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Abstract #0841

Tinnitus is associated with hyperactivity in the frontal lobe and reduced activity in the auditory cortex

Binu P Thomas 1,2 , Kamakshi Gopal 3 , Mira D'Souza 3 , Deng Mao 1 , and Hanzhang Lu 1

1 Advanced Imaging Research Center, University of Texas Southwestern Medical Center, Dallas, Texas, United States, 2 Department of Bioengineering, University of Texas Southwestern Medical Center/University of Texas at Arlington, Arlington, Texas, United States, 3 Department of Speech and Hearing Sciences, University of North Texas, Denton, Texas, United States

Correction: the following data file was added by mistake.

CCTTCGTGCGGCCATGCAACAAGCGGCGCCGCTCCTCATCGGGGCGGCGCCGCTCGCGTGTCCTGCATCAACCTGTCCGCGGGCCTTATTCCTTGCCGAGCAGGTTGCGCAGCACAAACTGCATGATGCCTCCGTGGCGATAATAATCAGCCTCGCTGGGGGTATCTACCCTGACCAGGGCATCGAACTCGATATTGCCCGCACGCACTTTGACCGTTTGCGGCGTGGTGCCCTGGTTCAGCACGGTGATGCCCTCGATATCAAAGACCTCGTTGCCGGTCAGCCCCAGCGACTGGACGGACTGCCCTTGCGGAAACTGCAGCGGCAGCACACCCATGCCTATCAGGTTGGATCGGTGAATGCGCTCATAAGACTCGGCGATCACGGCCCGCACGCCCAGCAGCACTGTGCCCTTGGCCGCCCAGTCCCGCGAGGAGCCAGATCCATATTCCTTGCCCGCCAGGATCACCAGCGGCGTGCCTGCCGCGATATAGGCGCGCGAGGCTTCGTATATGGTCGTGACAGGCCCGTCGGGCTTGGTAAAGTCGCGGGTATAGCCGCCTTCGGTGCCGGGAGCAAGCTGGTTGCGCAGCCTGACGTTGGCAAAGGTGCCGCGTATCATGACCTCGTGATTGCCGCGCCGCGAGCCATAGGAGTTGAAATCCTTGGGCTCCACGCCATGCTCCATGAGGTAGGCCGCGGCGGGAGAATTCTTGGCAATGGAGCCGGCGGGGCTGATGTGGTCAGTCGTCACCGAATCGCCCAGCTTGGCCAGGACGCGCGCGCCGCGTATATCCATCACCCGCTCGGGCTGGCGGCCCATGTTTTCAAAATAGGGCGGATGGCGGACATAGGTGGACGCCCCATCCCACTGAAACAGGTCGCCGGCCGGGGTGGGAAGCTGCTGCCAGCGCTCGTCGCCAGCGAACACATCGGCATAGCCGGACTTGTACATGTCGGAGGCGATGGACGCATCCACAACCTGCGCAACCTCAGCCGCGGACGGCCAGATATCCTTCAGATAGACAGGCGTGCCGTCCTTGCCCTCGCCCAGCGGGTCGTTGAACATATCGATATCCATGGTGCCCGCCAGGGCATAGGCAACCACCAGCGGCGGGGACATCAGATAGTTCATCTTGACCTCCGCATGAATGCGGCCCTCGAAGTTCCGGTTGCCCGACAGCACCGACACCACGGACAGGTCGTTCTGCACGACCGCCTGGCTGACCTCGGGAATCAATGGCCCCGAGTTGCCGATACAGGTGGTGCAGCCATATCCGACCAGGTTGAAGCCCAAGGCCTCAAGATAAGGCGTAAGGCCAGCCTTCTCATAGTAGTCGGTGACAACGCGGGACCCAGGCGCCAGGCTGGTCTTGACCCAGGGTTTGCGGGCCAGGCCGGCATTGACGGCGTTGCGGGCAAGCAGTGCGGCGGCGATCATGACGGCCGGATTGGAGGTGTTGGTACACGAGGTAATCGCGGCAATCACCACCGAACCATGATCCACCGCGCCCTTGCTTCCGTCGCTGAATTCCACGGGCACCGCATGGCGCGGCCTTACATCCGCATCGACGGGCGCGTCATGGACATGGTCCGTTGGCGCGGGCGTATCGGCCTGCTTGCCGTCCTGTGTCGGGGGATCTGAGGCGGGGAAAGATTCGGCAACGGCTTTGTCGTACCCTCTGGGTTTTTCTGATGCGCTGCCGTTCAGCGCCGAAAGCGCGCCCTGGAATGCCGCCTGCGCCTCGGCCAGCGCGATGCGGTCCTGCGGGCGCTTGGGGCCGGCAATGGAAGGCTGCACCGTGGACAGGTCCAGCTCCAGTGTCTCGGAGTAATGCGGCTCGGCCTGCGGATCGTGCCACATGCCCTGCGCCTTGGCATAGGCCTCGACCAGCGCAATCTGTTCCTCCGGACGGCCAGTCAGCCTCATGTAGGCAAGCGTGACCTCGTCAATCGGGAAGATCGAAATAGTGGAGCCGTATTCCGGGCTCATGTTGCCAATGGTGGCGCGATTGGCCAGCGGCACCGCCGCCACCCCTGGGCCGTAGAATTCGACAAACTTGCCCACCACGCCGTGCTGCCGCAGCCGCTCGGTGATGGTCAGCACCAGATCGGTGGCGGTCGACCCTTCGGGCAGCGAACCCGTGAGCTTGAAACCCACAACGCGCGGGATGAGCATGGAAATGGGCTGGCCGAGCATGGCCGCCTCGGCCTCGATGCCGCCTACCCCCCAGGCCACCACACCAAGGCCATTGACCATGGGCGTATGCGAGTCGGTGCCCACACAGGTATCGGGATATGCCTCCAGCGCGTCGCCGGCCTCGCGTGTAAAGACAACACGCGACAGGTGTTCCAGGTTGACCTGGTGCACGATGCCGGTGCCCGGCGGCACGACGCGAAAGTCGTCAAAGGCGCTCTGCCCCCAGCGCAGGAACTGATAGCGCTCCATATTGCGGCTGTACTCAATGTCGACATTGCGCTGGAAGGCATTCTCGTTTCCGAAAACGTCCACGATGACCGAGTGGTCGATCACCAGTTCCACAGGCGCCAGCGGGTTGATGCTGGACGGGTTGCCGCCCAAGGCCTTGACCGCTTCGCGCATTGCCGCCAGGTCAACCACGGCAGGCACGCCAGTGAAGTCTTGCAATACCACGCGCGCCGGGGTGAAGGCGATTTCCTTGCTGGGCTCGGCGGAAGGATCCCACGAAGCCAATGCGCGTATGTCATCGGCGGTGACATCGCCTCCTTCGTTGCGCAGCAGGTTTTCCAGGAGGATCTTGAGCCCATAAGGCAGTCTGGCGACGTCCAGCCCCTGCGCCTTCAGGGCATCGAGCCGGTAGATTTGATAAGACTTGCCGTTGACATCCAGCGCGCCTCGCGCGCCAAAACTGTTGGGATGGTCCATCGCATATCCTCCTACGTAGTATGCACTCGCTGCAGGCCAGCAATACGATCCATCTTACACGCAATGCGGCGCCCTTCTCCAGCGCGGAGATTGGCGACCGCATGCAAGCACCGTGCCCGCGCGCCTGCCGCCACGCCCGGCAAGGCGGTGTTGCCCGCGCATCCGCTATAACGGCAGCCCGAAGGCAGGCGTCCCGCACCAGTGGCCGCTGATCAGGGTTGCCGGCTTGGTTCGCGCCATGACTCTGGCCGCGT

Tinnitus is a condition that causes perception of sound in the absence of an auditory stimulus. Millions of people are affected by this and yet the pathophysiology is not well understood. Current consensus is that tinnitus originates in the brain, so we measured biomarkers of brain function using MRI. We found that when tinnitus patients heard tones, at the same frequency as their tinnitus, their brain showed hyper-activations in the frontal lobe compared to controls. Resting cerebral blood flow was lower in the tinnitus patients in the auditory cortex, indicating abnormal function. Thus, tinnitus patients brains are hyper-attentive to sound, while their auditory cortex showed diminished function.

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